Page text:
It appears that Detroit has some brightly colored company in the world of multifamily housing project constructed from retired shipping containers.

As reported the Houston Chronicle's energy-centric offshot, San Antonio-based retail developer David Monnich is using old freight containers to help remedy the growing housing (and not to mention hotel) shortage brought on by the boom in oil- and gas-rich Eagle Ford Shale region. The project will bring “the stuff of high-end design magazines” — and of vacant lots under Hong Kong overpasses — to a decidedly not “urban and hip” South Texas outpost named Encinal (population 559 as of 2010). According to Wikipedia, Encinal is noted for very large rattlesnakes and not much else. Geographically, the town is described as being “between Laredo and Cotulla off of Interstate 35.” In other words, it’s about a 30-minute drive to the nearest Walmart or the Mexican border.

Monnich has already started the shipping container apartment complex in Encinal. Seven units have already been installed and are currently being finished; a couple dozen more will be installed by the end of summer. Monnich’s development will ultimately include 70 units, mostly 840-square-foot, two-bedroom apartments each created from pairs of upcycled containers that are sourced from Houston and modified in a San Antonio factory. Mike McGlone and Helen Pierce of San Antonio-based Alamo Architects, an award-winning firm that’s behind a few notable adaptive reuse and urban infill projects, worked with Monnich to create the conceptual design of the complex. Rental prices have yet to be announced. (You can see a video about the project below.)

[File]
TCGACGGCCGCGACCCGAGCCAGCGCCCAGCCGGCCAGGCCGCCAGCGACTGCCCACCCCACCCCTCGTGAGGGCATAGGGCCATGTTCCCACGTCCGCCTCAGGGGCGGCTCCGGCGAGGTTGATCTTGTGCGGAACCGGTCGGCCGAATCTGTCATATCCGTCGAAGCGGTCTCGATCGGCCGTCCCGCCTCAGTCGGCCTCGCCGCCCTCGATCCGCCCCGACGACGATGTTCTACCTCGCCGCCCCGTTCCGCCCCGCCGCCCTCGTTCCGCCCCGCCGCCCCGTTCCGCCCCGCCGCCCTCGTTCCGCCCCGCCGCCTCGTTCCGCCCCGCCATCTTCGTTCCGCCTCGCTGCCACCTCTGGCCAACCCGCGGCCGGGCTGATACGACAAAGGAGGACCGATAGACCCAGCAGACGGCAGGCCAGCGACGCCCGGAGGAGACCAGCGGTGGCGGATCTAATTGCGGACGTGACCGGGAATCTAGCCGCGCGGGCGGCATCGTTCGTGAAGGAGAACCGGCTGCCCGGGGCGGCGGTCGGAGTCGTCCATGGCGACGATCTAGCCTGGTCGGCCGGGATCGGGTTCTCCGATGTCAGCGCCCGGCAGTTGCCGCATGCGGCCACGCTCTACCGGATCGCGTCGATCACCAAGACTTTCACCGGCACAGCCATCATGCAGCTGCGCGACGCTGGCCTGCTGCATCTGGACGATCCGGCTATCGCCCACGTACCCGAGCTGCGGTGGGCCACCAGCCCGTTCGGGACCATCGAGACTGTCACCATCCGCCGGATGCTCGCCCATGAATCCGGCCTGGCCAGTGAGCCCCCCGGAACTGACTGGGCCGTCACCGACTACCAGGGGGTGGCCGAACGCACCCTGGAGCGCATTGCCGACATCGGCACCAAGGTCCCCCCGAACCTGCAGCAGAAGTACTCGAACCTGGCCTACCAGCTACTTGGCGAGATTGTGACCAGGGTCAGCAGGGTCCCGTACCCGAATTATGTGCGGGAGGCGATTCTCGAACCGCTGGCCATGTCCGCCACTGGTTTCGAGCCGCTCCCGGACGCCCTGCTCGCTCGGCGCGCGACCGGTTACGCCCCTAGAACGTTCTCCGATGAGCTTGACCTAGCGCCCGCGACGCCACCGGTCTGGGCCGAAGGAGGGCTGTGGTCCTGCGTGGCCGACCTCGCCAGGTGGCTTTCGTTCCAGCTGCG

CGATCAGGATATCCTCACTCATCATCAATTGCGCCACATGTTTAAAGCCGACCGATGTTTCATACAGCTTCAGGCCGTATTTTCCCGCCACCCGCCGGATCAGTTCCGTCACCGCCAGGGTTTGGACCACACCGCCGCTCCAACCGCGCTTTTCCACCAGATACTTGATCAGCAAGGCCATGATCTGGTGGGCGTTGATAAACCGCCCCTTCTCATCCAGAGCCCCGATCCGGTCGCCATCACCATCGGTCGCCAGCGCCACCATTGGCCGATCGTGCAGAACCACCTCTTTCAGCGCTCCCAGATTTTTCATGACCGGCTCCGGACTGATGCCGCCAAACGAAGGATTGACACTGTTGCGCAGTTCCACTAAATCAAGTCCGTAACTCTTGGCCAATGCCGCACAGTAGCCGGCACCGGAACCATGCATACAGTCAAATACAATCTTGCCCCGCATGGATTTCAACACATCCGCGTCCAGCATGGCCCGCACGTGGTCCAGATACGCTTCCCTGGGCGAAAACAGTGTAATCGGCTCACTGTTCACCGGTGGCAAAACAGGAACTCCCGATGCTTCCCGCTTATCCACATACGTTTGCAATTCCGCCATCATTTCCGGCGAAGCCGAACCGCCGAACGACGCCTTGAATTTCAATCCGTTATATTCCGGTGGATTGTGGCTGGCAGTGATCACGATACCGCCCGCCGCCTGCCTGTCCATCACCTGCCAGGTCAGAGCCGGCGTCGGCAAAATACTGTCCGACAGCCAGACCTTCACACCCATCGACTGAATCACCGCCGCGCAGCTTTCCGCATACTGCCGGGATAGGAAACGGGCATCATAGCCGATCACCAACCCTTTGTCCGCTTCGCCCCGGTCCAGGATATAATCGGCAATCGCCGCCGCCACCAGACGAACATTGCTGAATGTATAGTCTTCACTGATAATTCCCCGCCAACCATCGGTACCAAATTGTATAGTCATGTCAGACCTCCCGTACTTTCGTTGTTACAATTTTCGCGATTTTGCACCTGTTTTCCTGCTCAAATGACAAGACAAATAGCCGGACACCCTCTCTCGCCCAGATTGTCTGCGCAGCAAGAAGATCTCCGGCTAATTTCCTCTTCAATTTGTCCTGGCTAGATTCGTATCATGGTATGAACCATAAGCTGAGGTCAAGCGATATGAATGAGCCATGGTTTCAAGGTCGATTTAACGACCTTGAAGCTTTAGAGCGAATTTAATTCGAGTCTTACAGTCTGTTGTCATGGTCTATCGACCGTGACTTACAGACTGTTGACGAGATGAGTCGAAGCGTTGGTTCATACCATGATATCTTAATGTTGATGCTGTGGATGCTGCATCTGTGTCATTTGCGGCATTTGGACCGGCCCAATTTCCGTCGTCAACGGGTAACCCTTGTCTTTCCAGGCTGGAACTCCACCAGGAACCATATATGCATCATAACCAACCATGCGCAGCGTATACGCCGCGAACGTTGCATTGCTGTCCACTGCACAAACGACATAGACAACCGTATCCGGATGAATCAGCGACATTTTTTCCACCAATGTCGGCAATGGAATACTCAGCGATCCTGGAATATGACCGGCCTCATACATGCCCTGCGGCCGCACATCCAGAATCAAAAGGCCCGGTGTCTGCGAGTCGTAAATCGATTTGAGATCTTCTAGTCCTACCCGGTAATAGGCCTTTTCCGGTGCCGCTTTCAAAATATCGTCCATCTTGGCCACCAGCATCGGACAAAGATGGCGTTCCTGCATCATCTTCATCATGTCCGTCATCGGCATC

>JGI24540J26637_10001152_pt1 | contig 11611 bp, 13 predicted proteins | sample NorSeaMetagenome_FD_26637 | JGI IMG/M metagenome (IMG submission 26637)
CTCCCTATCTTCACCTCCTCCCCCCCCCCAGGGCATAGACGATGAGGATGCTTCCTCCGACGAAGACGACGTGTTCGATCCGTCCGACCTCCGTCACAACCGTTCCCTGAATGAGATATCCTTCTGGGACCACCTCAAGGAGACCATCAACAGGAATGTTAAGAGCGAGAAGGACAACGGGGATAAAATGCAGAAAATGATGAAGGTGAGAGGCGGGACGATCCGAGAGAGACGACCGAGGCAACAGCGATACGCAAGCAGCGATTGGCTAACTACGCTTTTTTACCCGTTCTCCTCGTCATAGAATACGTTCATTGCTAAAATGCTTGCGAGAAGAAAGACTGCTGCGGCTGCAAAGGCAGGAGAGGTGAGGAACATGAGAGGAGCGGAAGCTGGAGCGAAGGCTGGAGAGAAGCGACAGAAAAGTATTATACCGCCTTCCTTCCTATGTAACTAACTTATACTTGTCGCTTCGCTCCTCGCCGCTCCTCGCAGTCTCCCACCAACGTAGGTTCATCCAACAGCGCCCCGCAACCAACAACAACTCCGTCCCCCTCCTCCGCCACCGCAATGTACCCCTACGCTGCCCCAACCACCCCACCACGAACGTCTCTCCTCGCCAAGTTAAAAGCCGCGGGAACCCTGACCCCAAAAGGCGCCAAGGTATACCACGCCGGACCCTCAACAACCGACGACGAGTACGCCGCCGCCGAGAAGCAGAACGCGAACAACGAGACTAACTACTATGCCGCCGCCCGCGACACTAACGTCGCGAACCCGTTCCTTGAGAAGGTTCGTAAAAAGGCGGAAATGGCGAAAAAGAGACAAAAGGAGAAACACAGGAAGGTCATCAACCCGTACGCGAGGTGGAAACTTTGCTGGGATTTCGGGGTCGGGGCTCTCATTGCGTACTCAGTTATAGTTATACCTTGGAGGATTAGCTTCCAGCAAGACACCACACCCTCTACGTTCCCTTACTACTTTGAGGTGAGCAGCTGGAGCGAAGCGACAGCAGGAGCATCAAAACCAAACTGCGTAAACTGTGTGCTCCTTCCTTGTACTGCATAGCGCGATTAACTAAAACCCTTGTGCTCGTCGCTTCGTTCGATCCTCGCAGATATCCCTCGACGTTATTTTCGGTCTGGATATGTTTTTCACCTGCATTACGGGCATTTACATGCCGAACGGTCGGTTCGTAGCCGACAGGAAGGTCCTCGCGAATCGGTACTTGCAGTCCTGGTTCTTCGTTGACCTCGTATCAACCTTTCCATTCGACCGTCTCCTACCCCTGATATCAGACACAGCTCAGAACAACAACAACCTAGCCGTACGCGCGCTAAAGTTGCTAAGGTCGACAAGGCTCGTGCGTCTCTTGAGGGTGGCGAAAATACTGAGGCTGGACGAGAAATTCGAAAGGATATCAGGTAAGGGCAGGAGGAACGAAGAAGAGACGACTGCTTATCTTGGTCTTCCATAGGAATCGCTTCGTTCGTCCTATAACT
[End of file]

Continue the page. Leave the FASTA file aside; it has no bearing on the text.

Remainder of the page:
Monnich first laid eyes on apartments built from used shipping containers during a trip to Europe. “We have always used shipping containers for storage. Having seen what people have done with them in Europe and other places, I decided to tinker with it,” he tells Fuel Fix.

And if there’s one thing that Monnich wants to make clear, it’s that the project in Encinal will not serve as temporary corporate housing — an oil patch “man camp,” if you will — for the tens of thousands of oil field workers that have descended on the fracking-heavy region following the shale boom. He hopes that families will move on in and stick around long after the projected 16-year lifespan of the Eagle Ford Shale ends: “We’ve lived through this incredible economic growth and what comes with that. There hasn’t been new housing there for years. Plenty of people will be living there after this is over. There’s a demand for families and people, and not necessarily just for the workforce.”

Beyond the project in Encinal, Monnich plans to start an online business selling or leasing modified cargo container homes later this year.

I should also probably mention another shipping container apartment project that’s been in the news this week and it’s about as far away from the oil fields of South Texas that you can get: Williamsburg, Brooklyn.

Via [] via [SmartPlanet]

Matt Hickman ( @mattyhick ) writes about design, architecture and the intersection between the natural world and the built environment.

Texas developer eyes shipping containers in shale boom housing shortage
A developer begins work on a 70-unit shipping container apartment complex in Texas' housing-strapped Eagle Ford Shale region.